The following article originally appeared in the Winter 2017 issue of the MCFL News magazine, a perk of membership mailed out quarterly to all members.
It has only been two years since Canada's Supreme Court decriminalized doctor-prescribed suicide (DPS) and euthanasia, but Canadian courts and legislatures are already entertaining proposals to expand the eligibility criteria to vulnerable populations that include children, persons with Alzheimer's disease, and those unable to give voluntary consent. Some doctors are even refusing to treat survivors of failed suicide attempts.
After the passage of Bill C-14 in 2015, legislators were given two years in which to decide how the practice should be regulated. Currently, an adult with a “serious and incurable illness, disease or disability,” experiencing intolerable “physical or psychological suffering,” may request DPS or euthanasia if their natural death is “reasonably foreseeable.” Alex Schadenberg, executive director of the Euthanasia Prevention Coalition, said that Health Canada’s report on assisted dying says that there were 1,982 reported deaths in the first year after legalization.
If the United States, with a population roughly nine times that of Canada, euthanized its vulnerable citizens at the same rate, almost 18,000 Americans would be dead.
Schadenberg enumerated the extensive list of problems associated with assisted death. For one, the self-reporting system, where the doctor who gives the lethal injection is the same doctor who reports the death, enables the possibility of underreporting and abuse of the law. Also, disabled persons report pressure from doctors to choose assisted suicide even when they haven't asked. A recent Québec euthanasia report said that 14% of the assisted deaths did not comply with the law. “The law does not protect conscience rights for medical professionals, forcing physicians who oppose killing to ‘effectively refer’ their patients to a physician who will kill,” Schadenberg said.
Bioethicist Wesley Smith commented on current discussions in Canada about expanding the eligibility criteria, such as an independent review that must decide by 2018 whether children under the age of 18 should be eligible for assisted death. He cited a Toronto News story that said legislators were being asked by family members about modifying the law so relatives with degenerative illnesses, such as Alzheimer’s, could access the procedure. Toronto News further reported that experts are looking into the “complex question” of expanding the law to have it apply to people who are deemed “legally and clinically unfit” to give consent.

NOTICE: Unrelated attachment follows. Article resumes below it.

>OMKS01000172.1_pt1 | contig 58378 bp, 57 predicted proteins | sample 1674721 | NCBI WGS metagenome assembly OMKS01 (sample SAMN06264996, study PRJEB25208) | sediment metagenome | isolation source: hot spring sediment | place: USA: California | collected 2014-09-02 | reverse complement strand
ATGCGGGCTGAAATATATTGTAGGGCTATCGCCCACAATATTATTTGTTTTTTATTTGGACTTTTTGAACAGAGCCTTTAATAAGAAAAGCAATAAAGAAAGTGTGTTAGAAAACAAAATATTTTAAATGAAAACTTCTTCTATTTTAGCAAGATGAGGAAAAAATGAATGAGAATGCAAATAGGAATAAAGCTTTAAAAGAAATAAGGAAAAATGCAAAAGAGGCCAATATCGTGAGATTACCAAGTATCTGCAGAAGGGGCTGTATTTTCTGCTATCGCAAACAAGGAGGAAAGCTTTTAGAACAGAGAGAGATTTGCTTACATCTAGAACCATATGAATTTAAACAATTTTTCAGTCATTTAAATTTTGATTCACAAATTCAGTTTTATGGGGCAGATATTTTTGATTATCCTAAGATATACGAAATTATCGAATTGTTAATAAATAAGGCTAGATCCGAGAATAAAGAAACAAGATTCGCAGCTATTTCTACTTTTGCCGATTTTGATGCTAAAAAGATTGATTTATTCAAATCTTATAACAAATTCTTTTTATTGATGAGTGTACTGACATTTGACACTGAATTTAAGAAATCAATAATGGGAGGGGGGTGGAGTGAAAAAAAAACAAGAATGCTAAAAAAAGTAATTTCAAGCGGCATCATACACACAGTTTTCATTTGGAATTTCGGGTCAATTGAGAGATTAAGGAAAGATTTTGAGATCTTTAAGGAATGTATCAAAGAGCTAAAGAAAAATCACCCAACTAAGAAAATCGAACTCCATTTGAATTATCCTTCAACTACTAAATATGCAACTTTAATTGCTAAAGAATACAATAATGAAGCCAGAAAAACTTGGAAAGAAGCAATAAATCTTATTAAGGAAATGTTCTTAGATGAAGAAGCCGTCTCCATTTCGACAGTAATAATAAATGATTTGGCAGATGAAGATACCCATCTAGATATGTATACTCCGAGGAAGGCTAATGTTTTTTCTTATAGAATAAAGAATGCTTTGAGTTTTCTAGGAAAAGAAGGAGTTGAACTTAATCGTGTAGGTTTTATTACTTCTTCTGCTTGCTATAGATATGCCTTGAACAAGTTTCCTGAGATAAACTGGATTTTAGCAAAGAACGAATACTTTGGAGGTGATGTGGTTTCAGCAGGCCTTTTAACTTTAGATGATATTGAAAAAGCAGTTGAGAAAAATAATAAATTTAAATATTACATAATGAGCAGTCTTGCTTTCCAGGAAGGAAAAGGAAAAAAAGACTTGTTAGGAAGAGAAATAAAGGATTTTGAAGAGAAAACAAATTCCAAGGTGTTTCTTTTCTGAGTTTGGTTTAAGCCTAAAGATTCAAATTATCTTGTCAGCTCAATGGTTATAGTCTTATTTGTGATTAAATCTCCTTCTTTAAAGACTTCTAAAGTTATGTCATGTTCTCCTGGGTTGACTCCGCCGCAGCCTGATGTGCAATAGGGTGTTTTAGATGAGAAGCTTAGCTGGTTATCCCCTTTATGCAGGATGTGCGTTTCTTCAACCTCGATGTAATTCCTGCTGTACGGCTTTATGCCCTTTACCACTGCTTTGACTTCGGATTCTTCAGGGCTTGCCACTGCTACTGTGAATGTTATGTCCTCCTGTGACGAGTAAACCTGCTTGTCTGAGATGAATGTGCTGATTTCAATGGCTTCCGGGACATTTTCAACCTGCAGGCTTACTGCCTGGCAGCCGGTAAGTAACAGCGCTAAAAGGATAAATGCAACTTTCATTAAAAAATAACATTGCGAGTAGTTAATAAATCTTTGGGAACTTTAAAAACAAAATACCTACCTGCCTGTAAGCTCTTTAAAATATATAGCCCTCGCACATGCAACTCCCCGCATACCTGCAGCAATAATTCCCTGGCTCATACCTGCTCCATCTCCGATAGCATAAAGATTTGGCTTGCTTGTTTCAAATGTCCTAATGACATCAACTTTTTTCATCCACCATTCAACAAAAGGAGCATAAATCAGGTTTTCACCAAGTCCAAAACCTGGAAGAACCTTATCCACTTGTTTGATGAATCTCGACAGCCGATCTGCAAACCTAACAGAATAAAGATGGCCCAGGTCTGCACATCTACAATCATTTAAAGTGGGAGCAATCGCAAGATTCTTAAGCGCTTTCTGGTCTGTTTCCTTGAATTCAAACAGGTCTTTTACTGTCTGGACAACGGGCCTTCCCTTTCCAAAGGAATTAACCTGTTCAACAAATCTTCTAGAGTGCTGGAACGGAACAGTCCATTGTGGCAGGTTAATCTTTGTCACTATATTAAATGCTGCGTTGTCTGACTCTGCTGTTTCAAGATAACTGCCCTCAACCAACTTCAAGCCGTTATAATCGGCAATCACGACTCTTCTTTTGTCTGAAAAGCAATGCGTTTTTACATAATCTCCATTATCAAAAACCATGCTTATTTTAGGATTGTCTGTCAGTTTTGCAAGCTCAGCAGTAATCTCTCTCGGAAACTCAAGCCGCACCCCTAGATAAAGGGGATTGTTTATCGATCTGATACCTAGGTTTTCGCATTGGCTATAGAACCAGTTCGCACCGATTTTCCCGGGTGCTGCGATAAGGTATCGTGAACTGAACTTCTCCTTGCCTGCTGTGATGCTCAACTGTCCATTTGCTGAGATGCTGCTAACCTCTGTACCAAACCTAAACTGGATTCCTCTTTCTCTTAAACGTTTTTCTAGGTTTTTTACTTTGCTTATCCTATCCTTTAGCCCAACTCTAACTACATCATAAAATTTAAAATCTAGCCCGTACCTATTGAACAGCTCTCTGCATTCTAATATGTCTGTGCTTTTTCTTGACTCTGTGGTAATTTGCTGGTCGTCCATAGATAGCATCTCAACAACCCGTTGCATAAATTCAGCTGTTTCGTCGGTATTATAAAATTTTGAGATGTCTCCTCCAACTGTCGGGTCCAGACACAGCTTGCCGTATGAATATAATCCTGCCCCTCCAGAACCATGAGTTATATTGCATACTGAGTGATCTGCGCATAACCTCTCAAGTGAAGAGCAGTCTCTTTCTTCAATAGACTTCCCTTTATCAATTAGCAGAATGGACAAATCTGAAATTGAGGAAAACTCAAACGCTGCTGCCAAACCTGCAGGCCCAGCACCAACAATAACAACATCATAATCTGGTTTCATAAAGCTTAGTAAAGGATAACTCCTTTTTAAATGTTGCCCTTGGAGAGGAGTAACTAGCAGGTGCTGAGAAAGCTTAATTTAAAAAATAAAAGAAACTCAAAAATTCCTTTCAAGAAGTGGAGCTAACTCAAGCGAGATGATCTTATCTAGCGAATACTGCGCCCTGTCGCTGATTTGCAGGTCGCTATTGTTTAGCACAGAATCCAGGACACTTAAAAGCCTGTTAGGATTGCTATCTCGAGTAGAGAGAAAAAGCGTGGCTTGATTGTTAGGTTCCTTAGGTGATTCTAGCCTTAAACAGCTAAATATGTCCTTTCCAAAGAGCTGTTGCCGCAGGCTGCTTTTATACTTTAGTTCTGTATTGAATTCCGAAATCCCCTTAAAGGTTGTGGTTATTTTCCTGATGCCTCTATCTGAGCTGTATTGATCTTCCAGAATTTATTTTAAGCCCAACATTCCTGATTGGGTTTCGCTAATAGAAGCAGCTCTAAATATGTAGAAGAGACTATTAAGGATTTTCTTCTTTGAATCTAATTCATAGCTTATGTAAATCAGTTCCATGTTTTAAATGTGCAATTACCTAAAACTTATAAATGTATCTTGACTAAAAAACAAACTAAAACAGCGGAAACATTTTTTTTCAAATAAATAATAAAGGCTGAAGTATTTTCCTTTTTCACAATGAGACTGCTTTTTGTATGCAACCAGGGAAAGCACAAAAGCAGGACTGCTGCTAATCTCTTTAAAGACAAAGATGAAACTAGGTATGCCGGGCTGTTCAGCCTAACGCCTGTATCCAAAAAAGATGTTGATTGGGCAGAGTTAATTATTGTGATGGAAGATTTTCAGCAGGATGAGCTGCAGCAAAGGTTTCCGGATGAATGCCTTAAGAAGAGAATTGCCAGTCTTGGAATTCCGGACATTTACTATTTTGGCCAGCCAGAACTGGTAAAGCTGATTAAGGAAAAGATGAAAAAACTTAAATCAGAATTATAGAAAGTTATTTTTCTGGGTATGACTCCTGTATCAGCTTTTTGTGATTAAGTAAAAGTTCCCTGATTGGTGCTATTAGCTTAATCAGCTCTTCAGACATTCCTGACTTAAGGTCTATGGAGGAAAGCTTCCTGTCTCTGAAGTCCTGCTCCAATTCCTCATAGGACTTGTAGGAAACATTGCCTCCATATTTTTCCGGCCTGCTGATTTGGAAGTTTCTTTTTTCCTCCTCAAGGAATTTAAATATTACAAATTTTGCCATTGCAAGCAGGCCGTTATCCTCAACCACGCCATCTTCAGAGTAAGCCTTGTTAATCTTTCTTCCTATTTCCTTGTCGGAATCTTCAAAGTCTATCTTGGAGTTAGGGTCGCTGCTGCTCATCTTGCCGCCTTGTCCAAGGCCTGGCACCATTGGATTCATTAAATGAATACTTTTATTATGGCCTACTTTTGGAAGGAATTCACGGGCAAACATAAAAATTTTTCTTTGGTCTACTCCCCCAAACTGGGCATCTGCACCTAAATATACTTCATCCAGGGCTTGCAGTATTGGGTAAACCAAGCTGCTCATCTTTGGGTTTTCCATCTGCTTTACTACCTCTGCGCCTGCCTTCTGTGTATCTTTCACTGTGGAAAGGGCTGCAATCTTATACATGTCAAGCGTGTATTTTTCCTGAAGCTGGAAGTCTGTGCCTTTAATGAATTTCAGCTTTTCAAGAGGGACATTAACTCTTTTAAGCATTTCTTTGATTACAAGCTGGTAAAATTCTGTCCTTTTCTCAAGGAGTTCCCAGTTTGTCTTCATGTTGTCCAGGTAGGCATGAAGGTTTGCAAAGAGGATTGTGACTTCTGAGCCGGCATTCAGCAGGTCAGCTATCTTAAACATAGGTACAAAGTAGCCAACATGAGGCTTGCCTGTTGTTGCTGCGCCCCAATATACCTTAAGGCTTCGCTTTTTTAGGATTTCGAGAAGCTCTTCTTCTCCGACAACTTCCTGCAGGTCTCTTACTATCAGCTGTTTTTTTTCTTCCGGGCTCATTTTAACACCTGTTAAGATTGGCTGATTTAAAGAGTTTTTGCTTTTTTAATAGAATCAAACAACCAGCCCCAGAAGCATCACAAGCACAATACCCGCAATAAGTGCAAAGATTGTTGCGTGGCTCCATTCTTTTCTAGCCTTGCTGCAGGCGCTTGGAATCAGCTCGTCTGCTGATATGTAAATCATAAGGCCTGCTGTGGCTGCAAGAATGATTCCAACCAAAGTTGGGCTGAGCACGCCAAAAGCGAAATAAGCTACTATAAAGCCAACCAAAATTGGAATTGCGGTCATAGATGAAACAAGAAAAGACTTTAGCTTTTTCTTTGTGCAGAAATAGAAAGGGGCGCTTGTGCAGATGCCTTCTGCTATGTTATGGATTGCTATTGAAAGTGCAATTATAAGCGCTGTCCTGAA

“In Quebec, which has legalized lethal injection euthanasia, some doctors have been letting people who attempt suicide die without treatment–even though they could be saved–thereby ‘completing’ their suicides,” Smith further reported. He said a bulletin from the Quebec College of Physicians reminded doctors of their duty to save the lives of suicidal patients. The bulletin added that it would be ethical to withhold treatment from a failed suicide survivor who had previously expressed a wish to die in cases where a physician has “irrefutable proof of the patient’s wishes in the form of an advance medical directive or a do-not-resuscitate order.”
This was “all part of a plan before passage,” wrote Tim Bradley for the Charlotte Lozier Institute. “The proceedings leading to C-14’s passage establish that Parliament already had in mind an extension of eligibility beyond those whose deaths are ‘reasonably foreseeable,’ whatever that language might mean. The extension of eligibility for assisted suicide and euthanasia to the mentally ill carries the air of inevitability about it— because it was already countenanced by half of the Canadian parliament during the bill’s original passage, yes, but also because of the logical implications of a society committing itself to the premise that an acceptable response to human suffering for anyone is PAS or euthanasia.”
Bradley said the evolution of DPS and euthanasia in countries that have decriminalized the practices, and in the U.S. where states are beginning to normalize them piecemeal, is familiar. He cited Richard Doerflinger: “In the Netherlands, Belgium, and other countries with longer experience of this agenda, the killing has moved steadily from PAS to euthanasia; from terminally ill patients to those with chronic illness, mental illness, or simple weariness of life; and from voluntary to nonvoluntary euthanasia.”
Bradley rebutted proponents’ arguments that DPS and euthanasia are an extension of freedom and choice. “In truth, it represents the government signaling to another group of people that their lives are not worth living.” He again quoted Doerflinger who argued that “allowing assisted suicide for one vulnerable class of people actually subjects them to the will of others – from greedy or uncaring relatives, to ethically challenged doctors, to society itself. When we exempt a whole class of people from the usual laws protecting life, that’s not about freedom – it’s about the government’s decision that some people are worth protecting, but other people are not.”
The lesson to learn from Canada and other countries is how quickly assisted death spreads once it becomes accepted by the medical community. Pro-life advocates in the United States have the will to continue the battle. We work to guarantee the safety of those who depend on others for compassionate care.